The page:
Fiddlers haven't exactly received the best press throughout history. Hillbilly and fiddle seem to go together, while mountain man and violin conjure up an entirely different vision. And how about Nero, the one who fiddled while Rome burned? Or Ole King Cole, that merry old soul, called for his fiddlers three - as he lived the life of luxury?
My mother often wondered what happened to her father's fiddle. He was a coal miner in western Pennsylvania who picked up his fiddle whenever he had a chance, rarely, according to her descriptions of their rough life.
Fiddles have always been mainstream here in the Appalachians. In fact I read in a book (as I was researching a completely different topic) that fiddles were essential to pioneer living and campfires and settling down with horses roped for the night. Not for the joy of music to sleep in a comfy lullaby sense, no, fiddles were needed for defense from things that go bump in the night, or woof, or grrr.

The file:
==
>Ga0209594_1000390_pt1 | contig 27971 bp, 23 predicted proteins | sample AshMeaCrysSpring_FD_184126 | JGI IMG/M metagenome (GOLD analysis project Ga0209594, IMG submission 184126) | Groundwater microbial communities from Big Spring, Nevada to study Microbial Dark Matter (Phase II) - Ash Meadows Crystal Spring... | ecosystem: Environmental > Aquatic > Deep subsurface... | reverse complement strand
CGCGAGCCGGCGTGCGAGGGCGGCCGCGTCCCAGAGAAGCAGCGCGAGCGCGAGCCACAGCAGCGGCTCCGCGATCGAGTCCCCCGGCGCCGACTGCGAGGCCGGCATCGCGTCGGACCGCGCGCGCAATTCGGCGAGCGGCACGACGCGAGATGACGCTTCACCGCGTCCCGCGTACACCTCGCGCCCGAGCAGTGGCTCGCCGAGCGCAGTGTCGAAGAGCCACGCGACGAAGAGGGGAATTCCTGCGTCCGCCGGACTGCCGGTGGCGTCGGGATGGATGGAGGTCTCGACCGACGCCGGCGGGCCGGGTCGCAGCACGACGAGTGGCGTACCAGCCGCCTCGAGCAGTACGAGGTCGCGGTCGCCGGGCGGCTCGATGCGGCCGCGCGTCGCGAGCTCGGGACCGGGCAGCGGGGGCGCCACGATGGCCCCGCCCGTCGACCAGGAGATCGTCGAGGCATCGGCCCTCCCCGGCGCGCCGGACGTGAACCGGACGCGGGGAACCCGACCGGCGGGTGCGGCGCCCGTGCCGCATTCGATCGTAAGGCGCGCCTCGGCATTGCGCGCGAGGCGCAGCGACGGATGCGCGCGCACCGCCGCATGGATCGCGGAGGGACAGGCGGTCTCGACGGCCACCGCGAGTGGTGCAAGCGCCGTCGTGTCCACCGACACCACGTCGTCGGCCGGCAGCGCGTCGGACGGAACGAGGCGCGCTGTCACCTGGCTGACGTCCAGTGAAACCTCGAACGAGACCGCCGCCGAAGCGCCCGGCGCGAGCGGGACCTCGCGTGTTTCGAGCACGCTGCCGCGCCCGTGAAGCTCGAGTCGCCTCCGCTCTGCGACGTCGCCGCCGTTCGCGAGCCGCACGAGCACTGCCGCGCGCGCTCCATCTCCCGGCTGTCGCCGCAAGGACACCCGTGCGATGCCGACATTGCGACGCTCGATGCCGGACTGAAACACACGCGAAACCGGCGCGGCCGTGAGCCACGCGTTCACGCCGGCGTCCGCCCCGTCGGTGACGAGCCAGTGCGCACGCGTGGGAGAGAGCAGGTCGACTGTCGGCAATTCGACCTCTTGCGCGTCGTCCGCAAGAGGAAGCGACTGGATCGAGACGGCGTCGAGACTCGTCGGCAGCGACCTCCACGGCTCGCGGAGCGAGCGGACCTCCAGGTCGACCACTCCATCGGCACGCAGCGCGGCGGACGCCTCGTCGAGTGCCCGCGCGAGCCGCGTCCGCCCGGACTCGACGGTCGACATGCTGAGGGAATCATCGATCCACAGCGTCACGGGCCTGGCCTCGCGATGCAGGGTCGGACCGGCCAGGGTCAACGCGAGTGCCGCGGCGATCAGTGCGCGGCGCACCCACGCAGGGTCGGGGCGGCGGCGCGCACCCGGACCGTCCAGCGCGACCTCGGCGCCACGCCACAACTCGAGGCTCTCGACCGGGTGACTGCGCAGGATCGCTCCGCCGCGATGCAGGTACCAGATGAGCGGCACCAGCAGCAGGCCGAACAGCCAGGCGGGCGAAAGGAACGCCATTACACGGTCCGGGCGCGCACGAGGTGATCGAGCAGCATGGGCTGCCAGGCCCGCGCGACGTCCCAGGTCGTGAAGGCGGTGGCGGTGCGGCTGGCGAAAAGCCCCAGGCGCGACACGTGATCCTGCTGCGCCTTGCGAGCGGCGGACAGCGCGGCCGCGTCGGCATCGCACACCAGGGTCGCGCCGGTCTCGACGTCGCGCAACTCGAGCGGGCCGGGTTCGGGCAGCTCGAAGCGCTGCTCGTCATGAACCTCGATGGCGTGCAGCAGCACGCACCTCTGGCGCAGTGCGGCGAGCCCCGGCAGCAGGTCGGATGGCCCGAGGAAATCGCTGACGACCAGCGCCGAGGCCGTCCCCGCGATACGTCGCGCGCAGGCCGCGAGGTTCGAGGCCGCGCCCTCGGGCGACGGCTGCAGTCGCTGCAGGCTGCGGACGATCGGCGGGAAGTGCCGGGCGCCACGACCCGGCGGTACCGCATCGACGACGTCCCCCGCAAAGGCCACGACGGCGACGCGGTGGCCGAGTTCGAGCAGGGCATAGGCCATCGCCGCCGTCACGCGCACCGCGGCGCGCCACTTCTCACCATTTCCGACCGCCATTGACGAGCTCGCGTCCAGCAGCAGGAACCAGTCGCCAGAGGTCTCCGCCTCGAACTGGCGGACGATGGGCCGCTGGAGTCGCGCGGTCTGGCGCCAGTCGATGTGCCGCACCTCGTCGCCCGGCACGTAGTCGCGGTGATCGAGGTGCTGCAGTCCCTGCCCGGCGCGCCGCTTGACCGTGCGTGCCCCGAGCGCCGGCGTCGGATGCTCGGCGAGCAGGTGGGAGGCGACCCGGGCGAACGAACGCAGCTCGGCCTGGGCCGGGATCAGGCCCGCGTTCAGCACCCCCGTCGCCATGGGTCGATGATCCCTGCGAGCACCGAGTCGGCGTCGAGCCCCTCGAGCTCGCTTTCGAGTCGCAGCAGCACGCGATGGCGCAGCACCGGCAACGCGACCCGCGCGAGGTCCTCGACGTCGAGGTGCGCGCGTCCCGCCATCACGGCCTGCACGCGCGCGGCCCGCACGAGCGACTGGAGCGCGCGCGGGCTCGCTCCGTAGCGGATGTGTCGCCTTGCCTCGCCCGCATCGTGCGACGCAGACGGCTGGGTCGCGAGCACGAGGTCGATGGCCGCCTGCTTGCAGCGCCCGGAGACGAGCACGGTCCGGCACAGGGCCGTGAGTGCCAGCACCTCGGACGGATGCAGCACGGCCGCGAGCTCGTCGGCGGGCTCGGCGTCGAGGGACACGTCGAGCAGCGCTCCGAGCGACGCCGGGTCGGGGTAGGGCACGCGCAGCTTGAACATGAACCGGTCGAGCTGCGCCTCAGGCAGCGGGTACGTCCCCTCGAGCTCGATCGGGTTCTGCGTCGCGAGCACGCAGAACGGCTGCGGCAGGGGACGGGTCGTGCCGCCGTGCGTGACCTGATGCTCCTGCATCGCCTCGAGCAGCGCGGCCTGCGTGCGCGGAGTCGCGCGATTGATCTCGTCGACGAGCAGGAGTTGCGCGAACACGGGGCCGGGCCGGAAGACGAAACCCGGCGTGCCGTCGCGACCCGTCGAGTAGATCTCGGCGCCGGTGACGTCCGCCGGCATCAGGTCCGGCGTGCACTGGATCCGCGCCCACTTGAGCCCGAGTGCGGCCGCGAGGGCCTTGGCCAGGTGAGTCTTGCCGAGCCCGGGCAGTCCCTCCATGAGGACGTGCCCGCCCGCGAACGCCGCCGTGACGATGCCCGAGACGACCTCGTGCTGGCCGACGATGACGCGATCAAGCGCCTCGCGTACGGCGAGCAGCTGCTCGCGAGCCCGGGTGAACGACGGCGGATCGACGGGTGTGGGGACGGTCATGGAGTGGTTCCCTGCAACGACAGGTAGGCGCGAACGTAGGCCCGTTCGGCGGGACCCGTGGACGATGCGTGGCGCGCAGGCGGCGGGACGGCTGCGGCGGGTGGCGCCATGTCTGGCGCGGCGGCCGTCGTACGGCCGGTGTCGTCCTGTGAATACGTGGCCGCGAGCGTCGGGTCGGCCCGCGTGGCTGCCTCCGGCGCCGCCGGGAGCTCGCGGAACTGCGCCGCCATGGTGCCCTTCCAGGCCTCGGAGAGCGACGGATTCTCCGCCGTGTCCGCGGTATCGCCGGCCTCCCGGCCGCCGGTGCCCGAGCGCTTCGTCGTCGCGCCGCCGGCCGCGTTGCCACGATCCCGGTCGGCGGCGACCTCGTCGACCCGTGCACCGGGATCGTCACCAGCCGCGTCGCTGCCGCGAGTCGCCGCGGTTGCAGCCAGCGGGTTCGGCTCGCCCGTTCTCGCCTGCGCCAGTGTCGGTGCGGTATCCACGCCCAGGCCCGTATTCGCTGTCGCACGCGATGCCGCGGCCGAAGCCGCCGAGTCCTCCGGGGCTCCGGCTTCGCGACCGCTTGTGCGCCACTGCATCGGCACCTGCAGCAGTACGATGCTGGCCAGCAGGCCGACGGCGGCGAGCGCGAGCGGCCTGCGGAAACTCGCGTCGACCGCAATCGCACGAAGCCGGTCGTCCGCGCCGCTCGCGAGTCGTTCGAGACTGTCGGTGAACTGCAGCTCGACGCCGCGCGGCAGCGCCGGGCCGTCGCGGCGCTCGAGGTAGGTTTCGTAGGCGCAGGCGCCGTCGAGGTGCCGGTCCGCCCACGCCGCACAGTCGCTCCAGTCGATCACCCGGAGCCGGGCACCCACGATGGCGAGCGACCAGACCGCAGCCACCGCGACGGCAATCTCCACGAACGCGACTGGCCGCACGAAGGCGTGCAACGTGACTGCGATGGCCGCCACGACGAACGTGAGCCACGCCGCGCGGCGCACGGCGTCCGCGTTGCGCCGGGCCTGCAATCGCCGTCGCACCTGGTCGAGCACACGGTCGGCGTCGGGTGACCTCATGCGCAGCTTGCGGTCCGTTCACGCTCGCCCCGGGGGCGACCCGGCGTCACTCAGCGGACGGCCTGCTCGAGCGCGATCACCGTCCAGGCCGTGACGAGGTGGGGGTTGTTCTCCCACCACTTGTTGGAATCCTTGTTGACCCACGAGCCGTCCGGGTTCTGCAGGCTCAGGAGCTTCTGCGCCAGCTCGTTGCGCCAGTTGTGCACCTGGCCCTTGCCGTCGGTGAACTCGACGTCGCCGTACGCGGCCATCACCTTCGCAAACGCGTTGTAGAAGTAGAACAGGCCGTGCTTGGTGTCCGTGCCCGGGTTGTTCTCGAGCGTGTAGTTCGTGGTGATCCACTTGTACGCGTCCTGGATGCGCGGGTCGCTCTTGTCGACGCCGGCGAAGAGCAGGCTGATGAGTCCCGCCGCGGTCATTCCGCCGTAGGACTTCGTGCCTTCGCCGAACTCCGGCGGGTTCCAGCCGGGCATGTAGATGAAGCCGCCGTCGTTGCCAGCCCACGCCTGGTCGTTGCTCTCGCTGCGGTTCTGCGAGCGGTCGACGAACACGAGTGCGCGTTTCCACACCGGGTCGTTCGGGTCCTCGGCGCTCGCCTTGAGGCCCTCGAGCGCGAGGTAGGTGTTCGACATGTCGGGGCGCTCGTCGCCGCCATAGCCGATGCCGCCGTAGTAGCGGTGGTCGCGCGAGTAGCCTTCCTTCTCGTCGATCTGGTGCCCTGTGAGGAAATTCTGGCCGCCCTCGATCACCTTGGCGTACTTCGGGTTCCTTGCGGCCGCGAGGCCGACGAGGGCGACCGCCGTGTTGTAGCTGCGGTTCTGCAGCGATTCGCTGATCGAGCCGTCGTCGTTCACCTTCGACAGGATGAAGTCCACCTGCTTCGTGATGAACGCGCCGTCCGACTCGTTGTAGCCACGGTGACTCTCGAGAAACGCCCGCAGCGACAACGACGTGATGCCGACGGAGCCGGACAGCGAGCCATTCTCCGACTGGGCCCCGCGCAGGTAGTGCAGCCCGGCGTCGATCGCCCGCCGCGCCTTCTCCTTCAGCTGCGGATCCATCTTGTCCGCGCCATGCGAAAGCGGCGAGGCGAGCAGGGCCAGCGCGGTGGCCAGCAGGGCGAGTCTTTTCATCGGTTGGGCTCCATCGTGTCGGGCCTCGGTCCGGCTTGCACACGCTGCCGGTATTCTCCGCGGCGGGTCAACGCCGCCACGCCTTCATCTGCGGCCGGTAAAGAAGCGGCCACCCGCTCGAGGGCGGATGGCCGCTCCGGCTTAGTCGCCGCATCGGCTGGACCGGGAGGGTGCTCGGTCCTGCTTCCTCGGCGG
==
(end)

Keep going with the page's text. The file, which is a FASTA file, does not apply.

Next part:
A screeching draw of the bow across the fiddle strings was enough to send the predators running for the hills. Maybe they used sticks instead of the bow, or anything else handy to screech a high note on the strings and frighten the coyotes or wolves or bears or ... you name it. Well, fiddlesticks! I can only imagine.
|This picture I took last night is a little blurry, |
but clear enough to see what goes on at the fiddlers convention
The only predators threatening them are fans seeking autographs.
|A must at a fiddlers convention -|
Wooden board for clogging
Catch of the day,